Starring Claudia Lynx, Courtney Clonch, Rhett Giles, Bruce Boxleitner, and Zach Galligan
Written and directed by Paul Bales
Let’s get one thing out of the way first. Despite having their names splashed at the top of the DVD box art, Zach (Gremlins Galligan) and Bruce (Babylon 5) Boxleitner are hardly the stars of the film. Galligan plays a horny professor quickly dispensed with in the film’s first 15 minutes and Boxleitner plays the local sheriff that only shows up periodically to investigate. Both roles are ultimately so inconsequential to the plot that if they’d been dropped altogether it would have had very little impact on the rest of the film.
Also, the film’s original title was Unravelled, a much better, and given the cheeky nature of titling a campy mummy movie like this Unravelled, more fitting title than the zombie movie-sounding Legion of the Dead. I don’t know why The Asylum chose to re-title the movie with the same name as a truly rancid horror film of just a few short years ago, but then I also have no idea how the fanged Egyptian mummy from the cover art for Ancient Evil 2: Guardian of the Underworld found its way onto the box art for this flick.
The underground tomb of an ancient Egyptian priestess has been unearthed in…I believe they said it was the Mohave Desert, although there seemed to be an awful lot of trees for a desert. I digress. If you’re wondering how an ancient Egyptian burial tomb found its way to America, I will just say that the script does provide an explanation involving an ancient trade route with the Americas and said priestess being banished from her homeland for being all evil and such. It’s all quite hokey and implausible yet still more logical than the explanation for how the evil alchemist ended up on that island in House of the Dead.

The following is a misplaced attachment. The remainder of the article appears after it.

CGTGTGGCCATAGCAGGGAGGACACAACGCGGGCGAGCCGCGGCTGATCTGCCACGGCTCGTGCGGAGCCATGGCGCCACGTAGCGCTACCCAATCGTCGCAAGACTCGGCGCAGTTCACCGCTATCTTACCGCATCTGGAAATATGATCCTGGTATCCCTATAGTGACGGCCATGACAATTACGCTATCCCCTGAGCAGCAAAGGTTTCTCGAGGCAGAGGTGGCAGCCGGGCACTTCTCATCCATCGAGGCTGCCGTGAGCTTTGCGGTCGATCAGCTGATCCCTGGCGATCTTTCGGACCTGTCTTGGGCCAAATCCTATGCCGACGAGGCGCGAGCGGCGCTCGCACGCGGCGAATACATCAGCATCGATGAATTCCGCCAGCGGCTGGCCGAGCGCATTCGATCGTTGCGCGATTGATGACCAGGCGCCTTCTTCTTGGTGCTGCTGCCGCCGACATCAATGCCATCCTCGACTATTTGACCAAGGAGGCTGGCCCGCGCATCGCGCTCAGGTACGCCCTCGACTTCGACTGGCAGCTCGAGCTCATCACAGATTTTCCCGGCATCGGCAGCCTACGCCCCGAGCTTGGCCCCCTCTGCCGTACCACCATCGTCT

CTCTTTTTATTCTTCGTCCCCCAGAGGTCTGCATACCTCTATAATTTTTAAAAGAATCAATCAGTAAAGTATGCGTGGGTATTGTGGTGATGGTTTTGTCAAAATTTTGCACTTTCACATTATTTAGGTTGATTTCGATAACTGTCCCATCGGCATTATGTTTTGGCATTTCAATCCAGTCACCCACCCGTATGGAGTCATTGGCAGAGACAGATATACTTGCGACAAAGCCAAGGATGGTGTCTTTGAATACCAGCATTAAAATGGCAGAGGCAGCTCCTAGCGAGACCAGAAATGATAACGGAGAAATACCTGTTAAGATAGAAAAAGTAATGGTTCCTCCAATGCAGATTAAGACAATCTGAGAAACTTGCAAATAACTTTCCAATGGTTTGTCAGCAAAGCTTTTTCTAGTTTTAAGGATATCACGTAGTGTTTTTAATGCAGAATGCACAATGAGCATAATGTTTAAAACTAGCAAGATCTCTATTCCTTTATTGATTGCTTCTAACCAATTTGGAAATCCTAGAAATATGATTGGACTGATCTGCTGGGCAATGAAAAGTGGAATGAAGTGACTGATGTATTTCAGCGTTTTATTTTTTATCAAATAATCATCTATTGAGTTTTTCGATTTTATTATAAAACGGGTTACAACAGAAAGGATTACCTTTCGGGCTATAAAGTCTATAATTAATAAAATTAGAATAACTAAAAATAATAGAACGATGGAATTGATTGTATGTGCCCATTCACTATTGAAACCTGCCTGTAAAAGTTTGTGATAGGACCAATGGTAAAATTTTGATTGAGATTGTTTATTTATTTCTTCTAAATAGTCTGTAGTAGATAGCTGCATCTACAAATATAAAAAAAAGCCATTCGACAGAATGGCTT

The pompous Egyptologist in charge (Rhett Giles, who I do believe appears in virtually every film The Asylum produces) has brought in a brilliant undergraduate named Molly to help translate the text found within, which she proves to be more adept at than him, much to his chagrin. Much to Molly’s chagrin, her ex-boyfriend Carter is part of the group. Much to everyone’s chagrin, Molly unwittingly recites some text she’s translated that awakens the mummified priestess, who looks quite hot for a 4,000 year old woman.
After performing the sexiest mummy unwrapping you’ll probably ever see, the evil priestess Annoh-tet is ready to pick up right where she left off centuries ago. All she needs are six male souls to reanimate her henchmummies, her ceremonial ankh/dagger, and the typical virgin sacrifice required for the ritual that will unleash her unholy Egyptian demon puppet master into our world. But first, she ought to find some clothes. The gorgeous Claudia Lynx plays Anoh-tet, and writer/director Paul Bales wisely keeps her in some state of undress for the duration of the film. She starts off wandering around in nothing but the remains of the mummy bandages she has yet to completely rip off, then spends quite a bit of time stark naked (I was beginning to think they were going to use her like Mathilda May in Lifeforce), eventually ends up borrowing a belly shirt and some Daisy Dukes, and finally ends up spending the remainder of the movie in traditional Egyptian priestess garbs that I guess must have just been laying around the tomb somewhere because I have no idea where the costume came from. I think Miss Lynx’s abs get as much, if not more, screen time than her face. Not that I’m complaining, mind you.